Phantom Cellphone Vibration Syndrome Is Real, Damn It

Talk about a first-world, (half) white person problem to have. This past week I developed a sporadic vibration in my left thigh where my cellphone usually resides when it rests in my pocket. I will feel a phantom vibration every few minutes that mimics my phone's notification buzz. It got worse at Free Press Summer Fest. I wasn't expecting any texts, and my phone is not defective.

This is obviously my brain jacking with me and my crippling addiction to social media, because after all, if I don't check my Twitter and Facebook accounts every five minutes, I will die. Of course, that's only partially true. I am not alone, though, in suffering this most annoying and trivial of ailments. Cellphone vibration syndrome is a real thing. I have seen it called ringxiety and fauxcellarm, too.

"It's weird. I'm convinced there's something evil growing in the meat of my left thigh under my pocket," says Charlie Ebersbaker, a Houston-area CVS sufferer. At first when this vile affliction began, I assumed it was just a twitch I had acquired from too much caffeine, but a quick Google search -- the solution to every modern problem -- filled me in.

A recent book entitled iDisorder, by Larry Rosen, professor of psychology at California State University, delves into these purely 21st century maladies. CVS can come in many forms, from that phantom vibration most of us feel, to hearing your ringer go off when it is not, to a constant compulsion to check or touch your phone, seconds after you may have just done so.

He also attributes it to narcissism, anxiety, voyeurism and an inherently compulsive personality, though I have none of those predilections, nor does anyone who is active on social media.

We are all normal people who just like to share our lives with our friends and family and nothing is wrong with checking in on Facebook at the grocery store. Or live-tweeting our gym time. Or taking pictures of our food on Instagram and using just the right filter to capture the essence of your plate of tacos.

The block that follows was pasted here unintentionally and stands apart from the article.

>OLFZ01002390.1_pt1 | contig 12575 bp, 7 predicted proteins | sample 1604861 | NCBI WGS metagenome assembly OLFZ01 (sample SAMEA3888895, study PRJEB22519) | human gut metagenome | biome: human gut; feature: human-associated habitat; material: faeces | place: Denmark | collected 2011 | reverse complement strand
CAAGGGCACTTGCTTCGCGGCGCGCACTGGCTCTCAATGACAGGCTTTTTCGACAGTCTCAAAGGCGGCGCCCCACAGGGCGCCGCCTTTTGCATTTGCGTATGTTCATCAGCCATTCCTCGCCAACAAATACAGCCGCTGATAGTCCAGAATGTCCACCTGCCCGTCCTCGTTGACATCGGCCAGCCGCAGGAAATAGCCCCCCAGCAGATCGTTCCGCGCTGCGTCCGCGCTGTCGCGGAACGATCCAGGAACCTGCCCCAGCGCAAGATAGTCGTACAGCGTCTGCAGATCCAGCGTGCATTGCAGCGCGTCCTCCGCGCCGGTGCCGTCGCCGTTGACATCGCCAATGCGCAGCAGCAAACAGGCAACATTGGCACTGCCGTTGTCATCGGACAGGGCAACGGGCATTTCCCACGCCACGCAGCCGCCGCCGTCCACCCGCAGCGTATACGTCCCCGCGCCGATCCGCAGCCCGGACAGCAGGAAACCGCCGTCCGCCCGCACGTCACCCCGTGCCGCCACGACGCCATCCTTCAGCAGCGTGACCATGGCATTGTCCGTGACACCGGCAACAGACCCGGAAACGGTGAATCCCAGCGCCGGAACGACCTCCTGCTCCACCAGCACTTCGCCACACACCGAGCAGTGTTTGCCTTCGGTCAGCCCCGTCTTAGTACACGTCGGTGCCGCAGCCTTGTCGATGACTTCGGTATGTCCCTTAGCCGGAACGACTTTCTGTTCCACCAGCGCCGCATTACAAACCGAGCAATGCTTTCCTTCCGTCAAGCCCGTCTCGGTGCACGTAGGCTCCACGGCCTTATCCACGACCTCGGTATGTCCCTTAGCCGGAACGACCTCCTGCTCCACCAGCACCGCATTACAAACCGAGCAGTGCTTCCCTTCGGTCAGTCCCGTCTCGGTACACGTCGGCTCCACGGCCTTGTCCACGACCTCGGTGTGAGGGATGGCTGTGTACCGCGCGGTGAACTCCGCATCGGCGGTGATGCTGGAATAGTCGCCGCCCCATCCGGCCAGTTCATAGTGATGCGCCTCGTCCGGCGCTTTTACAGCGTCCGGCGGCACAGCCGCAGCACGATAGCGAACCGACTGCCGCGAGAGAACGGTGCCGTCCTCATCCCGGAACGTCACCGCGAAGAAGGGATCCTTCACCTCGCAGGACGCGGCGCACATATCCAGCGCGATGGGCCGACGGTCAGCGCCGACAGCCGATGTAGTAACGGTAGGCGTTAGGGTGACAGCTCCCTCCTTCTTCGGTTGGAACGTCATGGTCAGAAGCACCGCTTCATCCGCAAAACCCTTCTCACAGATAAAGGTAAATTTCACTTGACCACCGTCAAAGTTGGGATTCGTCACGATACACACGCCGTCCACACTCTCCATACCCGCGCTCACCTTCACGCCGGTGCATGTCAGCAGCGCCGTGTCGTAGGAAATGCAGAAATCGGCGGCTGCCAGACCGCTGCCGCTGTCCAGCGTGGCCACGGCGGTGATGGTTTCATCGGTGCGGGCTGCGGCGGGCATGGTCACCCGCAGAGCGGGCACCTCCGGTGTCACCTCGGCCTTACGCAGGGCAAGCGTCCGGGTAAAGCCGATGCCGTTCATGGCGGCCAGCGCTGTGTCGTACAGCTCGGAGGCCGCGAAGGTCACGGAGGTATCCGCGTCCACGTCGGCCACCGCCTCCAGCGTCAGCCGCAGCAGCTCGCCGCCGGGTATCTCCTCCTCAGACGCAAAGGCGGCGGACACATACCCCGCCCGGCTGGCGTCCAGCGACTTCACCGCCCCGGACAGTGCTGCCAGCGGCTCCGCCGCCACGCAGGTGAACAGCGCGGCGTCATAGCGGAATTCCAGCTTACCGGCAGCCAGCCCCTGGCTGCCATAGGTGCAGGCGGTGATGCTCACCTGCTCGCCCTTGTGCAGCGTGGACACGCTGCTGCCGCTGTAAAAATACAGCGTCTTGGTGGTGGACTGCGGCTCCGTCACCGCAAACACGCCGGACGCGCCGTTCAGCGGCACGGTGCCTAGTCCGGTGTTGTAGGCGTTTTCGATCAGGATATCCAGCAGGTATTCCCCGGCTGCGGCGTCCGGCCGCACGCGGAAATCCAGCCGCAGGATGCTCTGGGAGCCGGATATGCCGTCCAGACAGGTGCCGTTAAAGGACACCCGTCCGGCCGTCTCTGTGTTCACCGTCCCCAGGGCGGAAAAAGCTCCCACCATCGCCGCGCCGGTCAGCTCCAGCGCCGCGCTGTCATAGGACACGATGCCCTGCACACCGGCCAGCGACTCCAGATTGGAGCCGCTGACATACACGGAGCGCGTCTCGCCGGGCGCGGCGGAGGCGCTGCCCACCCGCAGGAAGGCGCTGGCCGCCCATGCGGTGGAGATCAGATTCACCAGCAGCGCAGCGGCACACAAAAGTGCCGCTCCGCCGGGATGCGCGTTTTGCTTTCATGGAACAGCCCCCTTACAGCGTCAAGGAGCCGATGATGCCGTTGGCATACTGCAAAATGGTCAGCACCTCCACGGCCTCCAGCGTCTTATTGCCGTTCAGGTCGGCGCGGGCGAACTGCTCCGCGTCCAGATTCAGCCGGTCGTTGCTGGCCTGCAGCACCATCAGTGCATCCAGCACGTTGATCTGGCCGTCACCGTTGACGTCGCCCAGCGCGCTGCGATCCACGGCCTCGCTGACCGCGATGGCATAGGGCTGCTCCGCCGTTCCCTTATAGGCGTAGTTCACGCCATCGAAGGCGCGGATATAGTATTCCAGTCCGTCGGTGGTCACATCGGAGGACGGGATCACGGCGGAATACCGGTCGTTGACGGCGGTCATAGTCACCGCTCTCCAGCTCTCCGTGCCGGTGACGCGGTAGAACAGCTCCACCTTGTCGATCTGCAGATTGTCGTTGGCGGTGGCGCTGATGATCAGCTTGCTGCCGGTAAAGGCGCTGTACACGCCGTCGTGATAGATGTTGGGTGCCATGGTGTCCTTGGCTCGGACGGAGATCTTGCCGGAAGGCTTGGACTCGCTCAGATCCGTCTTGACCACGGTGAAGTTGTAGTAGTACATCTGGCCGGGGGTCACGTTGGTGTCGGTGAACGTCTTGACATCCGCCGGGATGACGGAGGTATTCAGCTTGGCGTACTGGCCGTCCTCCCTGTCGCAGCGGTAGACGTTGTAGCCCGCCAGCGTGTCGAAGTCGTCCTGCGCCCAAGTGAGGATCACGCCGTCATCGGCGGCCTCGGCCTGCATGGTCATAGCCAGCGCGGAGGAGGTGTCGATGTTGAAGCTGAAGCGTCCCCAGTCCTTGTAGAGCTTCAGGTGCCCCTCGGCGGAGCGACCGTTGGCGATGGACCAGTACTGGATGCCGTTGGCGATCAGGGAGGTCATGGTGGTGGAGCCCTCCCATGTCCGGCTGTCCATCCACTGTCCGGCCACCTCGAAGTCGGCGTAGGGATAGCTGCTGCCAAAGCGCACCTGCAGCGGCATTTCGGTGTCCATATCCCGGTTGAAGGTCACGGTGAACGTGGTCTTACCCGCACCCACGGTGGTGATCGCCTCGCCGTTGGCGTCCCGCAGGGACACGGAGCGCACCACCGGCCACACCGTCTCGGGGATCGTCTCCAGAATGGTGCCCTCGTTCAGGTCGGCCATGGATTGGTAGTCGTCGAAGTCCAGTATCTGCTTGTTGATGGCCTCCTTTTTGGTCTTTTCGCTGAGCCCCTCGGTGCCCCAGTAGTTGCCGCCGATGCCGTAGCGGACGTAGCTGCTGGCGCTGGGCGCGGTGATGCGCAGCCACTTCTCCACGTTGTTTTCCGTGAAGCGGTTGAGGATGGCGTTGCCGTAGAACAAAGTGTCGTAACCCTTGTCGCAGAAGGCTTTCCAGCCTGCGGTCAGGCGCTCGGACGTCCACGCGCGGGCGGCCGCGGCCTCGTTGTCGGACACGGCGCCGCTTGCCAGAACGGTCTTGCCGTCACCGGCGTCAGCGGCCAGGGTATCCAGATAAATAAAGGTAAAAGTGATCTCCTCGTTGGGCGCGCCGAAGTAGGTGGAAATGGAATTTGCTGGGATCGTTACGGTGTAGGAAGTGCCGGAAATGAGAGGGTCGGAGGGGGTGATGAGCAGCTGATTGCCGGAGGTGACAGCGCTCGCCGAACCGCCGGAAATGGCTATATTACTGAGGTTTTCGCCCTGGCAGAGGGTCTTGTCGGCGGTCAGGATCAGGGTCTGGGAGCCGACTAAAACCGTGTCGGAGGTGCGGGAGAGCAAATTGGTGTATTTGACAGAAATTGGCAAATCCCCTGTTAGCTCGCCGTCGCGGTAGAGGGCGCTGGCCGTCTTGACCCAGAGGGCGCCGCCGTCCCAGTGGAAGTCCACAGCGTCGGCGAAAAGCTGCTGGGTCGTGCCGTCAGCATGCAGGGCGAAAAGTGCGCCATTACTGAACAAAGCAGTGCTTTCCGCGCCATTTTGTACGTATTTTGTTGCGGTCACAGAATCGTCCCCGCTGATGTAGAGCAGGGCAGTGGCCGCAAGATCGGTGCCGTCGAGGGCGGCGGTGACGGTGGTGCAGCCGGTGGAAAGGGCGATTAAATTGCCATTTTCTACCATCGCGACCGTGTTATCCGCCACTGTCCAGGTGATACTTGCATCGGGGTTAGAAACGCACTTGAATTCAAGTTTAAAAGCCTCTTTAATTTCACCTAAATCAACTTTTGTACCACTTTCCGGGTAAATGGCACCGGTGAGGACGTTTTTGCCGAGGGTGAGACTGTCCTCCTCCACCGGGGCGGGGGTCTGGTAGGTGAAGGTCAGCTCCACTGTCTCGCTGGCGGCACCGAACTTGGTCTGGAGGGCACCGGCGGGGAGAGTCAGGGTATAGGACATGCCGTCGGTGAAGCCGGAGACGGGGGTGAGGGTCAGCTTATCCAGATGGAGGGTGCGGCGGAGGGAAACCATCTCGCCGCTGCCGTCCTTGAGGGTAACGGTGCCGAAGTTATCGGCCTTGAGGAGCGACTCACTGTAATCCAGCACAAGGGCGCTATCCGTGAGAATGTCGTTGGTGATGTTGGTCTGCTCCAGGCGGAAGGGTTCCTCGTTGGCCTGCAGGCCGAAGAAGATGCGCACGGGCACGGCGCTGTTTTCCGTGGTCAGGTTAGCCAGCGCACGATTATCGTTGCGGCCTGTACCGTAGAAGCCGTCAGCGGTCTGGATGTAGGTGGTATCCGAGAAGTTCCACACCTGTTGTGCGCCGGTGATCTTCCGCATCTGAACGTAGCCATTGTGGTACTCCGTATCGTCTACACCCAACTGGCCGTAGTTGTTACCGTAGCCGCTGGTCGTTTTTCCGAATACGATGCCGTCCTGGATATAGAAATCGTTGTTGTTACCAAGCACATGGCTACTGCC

Some people are trying to combat their CVS by using the ringer only and weaning themselves off of relying on the vibration.

"The 'Phantom Ring' started for me several years ago with a Palm Treo. I've turned the vibe off and rely on the ring," says Sam on Twitter. Jarod, a local radio producer, will feel a vibration on his thigh even while he's looking at his phone on his desk.

How do we even fix this? Do we all need to detach ourselves for a few days or weeks (FUCK OFF) from our phones until the twitching stops entirely, or is this evolution and will humans one day adapt a sort of telepathy with their gadgets? A natural kind and not a manufactured one from Apple or Microsoft?

This all begs me to question whether or not this is a "new" thing. Did our great-grandparents constantly hear their doorbell or telephone ring while sitting at home? Did our ancestors hear the tap-tap-tap of the telegraph only to check and see nothing? What about the Native Americans?

"I swear I just saw a smoke signal? Did you see it, too, Running Deer, or am I going crazy?"

Follow Houston Press on Facebook and on Twitter @HairBallsNews or @HoustonPress.

KEEP THE HOUSTON PRESS FREE... Since we started the Houston Press, it has been defined as the free, independent voice of Houston, and we'd like to keep it that way. With local media under siege, it's more important than ever for us to rally support behind funding our local journalism. You can help by participating in our "I Support" program, allowing us to keep offering readers access to our incisive coverage of local news, food and culture with no paywalls.
Craig Hlavaty
Contact: Craig Hlavaty